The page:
Azure Kubernetes Service
Azure Kubernetes Service (AKS) provides a managed Kubernetes service that reduces the complexity for deployment and core management tasks, including coordinating upgrades. The AKS cluster masters are managed by the Azure platform, and you only pay for the AKS nodes that run your applications. AKS is built on top of the open-source Azure Container Service Engine (acs-engine).
Exam AZ-104 Module 09: Review Q&A
In this module, we learnt about how to administer serverless computing features like Azure App Service, Azure Container Instances, and Kubernetes.
Module 10 – Data Protection
In this module, you will learn about backing up files and folders, and virtual machine backups.
File and Folder Backups
Azure Backup is the Azure-based service you can use to back up (or protect) and restore your data in the Microsoft cloud. Azure Backup replaces your existing on-premises or off-site backup solution with a cloud-based solution that is reliable, secure, and cost-competitive.
Azure Backup offers multiple components that you download and deploy on the appropriate computer, server, or in the cloud. The component, or agent, that you deploy depends on what you want to protect. All Azure Backup components (no matter whether you’re protecting data on-premises or in the cloud) can be used to back up data to a Recovery Services vault in Azure.
Virtual Machine Backups
You can protect your data by taking backups at regular intervals. There are several backup options available for VMs, depending on your use-case. For backing up Azure VMs running production workloads, use Azure Backup. Azure Backup supports application-consistent backups for both Windows and Linux VMs. Azure Backup creates recovery points that are stored in geo-redundant recovery vaults. When you restore from a recovery point, you can restore the whole VM or just specific files. The topics in this lesson will focus on Azure Backup.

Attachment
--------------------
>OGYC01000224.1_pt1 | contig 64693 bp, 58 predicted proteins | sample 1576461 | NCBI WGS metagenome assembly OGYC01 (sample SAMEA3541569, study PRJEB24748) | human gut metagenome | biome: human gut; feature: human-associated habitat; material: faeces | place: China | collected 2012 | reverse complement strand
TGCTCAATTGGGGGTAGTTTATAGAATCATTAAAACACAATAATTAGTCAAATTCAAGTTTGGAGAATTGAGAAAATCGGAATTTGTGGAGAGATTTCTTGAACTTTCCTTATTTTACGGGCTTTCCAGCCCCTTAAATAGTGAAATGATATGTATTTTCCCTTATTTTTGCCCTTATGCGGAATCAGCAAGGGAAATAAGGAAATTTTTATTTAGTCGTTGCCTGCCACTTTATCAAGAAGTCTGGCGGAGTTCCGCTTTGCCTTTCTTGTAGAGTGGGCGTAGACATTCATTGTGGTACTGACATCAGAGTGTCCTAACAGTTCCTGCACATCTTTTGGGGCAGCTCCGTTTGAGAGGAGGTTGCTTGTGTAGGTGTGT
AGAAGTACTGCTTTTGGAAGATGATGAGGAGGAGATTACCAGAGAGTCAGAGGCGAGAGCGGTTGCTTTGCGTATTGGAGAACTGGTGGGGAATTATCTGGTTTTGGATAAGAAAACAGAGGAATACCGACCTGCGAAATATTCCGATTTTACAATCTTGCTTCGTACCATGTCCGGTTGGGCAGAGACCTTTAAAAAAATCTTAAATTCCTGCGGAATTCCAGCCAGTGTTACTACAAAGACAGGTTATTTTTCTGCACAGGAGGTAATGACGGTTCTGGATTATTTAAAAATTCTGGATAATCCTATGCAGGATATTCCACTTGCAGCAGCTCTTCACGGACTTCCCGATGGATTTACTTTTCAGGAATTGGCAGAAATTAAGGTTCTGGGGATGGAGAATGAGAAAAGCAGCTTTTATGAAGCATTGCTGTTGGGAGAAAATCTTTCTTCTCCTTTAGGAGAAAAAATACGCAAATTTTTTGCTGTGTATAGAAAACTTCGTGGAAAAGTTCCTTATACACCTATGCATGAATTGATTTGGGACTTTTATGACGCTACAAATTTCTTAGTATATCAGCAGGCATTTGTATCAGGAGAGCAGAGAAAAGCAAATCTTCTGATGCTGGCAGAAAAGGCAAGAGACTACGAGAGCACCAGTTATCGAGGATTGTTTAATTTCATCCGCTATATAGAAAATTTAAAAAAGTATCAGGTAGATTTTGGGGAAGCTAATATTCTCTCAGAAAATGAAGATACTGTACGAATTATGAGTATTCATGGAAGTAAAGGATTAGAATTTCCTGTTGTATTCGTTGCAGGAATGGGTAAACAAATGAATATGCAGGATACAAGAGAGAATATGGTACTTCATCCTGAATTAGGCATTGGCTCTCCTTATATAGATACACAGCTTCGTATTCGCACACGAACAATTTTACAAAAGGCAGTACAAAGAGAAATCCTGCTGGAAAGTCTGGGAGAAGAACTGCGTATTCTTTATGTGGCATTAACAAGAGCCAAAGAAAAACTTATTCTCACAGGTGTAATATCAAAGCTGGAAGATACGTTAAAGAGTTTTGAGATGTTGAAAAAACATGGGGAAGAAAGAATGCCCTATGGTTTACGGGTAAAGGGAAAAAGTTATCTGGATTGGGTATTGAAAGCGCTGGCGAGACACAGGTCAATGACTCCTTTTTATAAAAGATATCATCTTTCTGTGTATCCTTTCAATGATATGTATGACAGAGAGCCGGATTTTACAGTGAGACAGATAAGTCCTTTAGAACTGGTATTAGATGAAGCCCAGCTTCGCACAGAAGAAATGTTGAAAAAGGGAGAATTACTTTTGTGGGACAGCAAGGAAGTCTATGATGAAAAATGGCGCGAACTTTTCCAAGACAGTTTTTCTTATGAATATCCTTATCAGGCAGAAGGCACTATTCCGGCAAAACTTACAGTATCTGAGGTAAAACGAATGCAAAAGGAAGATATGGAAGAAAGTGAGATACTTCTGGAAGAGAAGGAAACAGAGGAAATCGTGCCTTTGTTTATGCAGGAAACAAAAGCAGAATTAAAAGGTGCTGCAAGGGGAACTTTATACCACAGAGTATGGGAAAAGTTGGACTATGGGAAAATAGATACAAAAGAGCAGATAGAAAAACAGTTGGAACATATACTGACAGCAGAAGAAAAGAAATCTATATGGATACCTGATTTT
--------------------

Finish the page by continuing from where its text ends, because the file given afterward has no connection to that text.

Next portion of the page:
Exam AZ-104 Module 10: Review Q&A
In this module, we learnt about backing up files and folders, and virtual machine backups.
Module 11 – Monitoring
In this module, you will learn about monitoring your Azure infrastructure including Azure Monitor, alerting, and log analytics.
Azure includes multiple services that individually perform a specific role or task in the monitoring space. Together, these services deliver a comprehensive solution for collecting, analyzing, and acting on telemetry from your application and the Azure resources that support them. They can also work to monitor critical on-premises resources to provide a hybrid monitoring environment. Understanding the tools and data that are available is the first step in developing a complete monitoring strategy for your application.
Alerts proactively notify you when issues are found with your infrastructure or application using your monitoring data in Azure Monitor. They allow you to identify and address issues before the users of your system notice them.
Log Analytics is a service in that helps you collect and analyze data generated by resources in your cloud and on-premises environments.
Network Watcher provides tools to monitor, diagnose, view metrics, and enable or disable logs for resources in an Azure virtual network. Network Watcher is a regional service that enables you to monitor and diagnose conditions at a network scenario level.
Exam AZ-104 Module 11: Review Q&A
In this module, we learnt about monitoring your Azure infrastructure including Azure Monitor, alerting, and log analytics.
You can Download the Study Guide below:
I wish you all the very best for your exam and continued career success! 👍
You can subscribe to the A Guide To Cloud YouTube channel below: